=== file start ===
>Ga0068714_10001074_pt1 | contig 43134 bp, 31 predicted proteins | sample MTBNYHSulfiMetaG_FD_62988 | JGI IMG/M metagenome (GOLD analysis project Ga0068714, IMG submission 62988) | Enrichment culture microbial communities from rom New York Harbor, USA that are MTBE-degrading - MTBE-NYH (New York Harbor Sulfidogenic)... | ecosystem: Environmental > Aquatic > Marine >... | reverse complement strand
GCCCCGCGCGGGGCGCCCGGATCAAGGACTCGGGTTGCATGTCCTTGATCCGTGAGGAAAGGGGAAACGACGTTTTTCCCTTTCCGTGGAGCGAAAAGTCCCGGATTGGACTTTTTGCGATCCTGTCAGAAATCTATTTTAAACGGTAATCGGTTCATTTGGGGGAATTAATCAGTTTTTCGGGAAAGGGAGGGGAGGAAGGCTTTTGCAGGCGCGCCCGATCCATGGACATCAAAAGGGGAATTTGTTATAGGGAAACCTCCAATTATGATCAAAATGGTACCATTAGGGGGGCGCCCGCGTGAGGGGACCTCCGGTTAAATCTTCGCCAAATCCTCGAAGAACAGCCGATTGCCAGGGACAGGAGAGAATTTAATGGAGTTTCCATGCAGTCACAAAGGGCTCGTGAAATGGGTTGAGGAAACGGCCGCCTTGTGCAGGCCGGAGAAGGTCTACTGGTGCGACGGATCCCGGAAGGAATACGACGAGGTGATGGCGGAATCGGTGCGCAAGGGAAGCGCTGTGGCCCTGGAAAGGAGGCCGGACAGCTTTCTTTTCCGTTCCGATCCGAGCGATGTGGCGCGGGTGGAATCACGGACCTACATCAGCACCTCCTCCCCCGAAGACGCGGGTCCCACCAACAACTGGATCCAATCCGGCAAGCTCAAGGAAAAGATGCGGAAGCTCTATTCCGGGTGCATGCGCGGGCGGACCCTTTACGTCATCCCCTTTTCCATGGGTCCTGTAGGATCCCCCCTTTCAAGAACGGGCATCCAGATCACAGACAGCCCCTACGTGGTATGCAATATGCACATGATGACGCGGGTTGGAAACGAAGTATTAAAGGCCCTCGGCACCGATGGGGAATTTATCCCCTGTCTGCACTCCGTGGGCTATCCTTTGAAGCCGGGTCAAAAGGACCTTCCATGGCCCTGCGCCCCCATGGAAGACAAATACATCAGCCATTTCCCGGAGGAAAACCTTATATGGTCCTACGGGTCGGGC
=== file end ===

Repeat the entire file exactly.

>Ga0068714_10001074_pt1 | contig 43134 bp, 31 predicted proteins | sample MTBNYHSulfiMetaG_FD_62988 | JGI IMG/M metagenome (GOLD analysis project Ga0068714, IMG submission 62988) | Enrichment culture microbial communities from rom New York Harbor, USA that are MTBE-degrading - MTBE-NYH (New York Harbor Sulfidogenic)... | ecosystem: Environmental > Aquatic > Marine >... | reverse complement strand
GCCCCGCGCGGGGCGCCCGGATCAAGGACTCGGGTTGCATGTCCTTGATCCGTGAGGAAAGGGGAAACGACGTTTTTCCCTTTCCGTGGAGCGAAAAGTCCCGGATTGGACTTTTTGCGATCCTGTCAGAAATCTATTTTAAACGGTAATCGGTTCATTTGGGGGAATTAATCAGTTTTTCGGGAAAGGGAGGGGAGGAAGGCTTTTGCAGGCGCGCCCGATCCATGGACATCAAAAGGGGAATTTGTTATAGGGAAACCTCCAATTATGATCAAAATGGTACCATTAGGGGGGCGCCCGCGTGAGGGGACCTCCGGTTAAATCTTCGCCAAATCCTCGAAGAACAGCCGATTGCCAGGGACAGGAGAGAATTTAATGGAGTTTCCATGCAGTCACAAAGGGCTCGTGAAATGGGTTGAGGAAACGGCCGCCTTGTGCAGGCCGGAGAAGGTCTACTGGTGCGACGGATCCCGGAAGGAATACGACGAGGTGATGGCGGAATCGGTGCGCAAGGGAAGCGCTGTGGCCCTGGAAAGGAGGCCGGACAGCTTTCTTTTCCGTTCCGATCCGAGCGATGTGGCGCGGGTGGAATCACGGACCTACATCAGCACCTCCTCCCCCGAAGACGCGGGTCCCACCAACAACTGGATCCAATCCGGCAAGCTCAAGGAAAAGATGCGGAAGCTCTATTCCGGGTGCATGCGCGGGCGGACCCTTTACGTCATCCCCTTTTCCATGGGTCCTGTAGGATCCCCCCTTTCAAGAACGGGCATCCAGATCACAGACAGCCCCTACGTGGTATGCAATATGCACATGATGACGCGGGTTGGAAACGAAGTATTAAAGGCCCTCGGCACCGATGGGGAATTTATCCCCTGTCTGCACTCCGTGGGCTATCCTTTGAAGCCGGGTCAAAAGGACCTTCCATGGCCCTGCGCCCCCATGGAAGACAAATACATCAGCCATTTCCCGGAGGAAAACCTTATATGGTCCTACGGGTCGGGC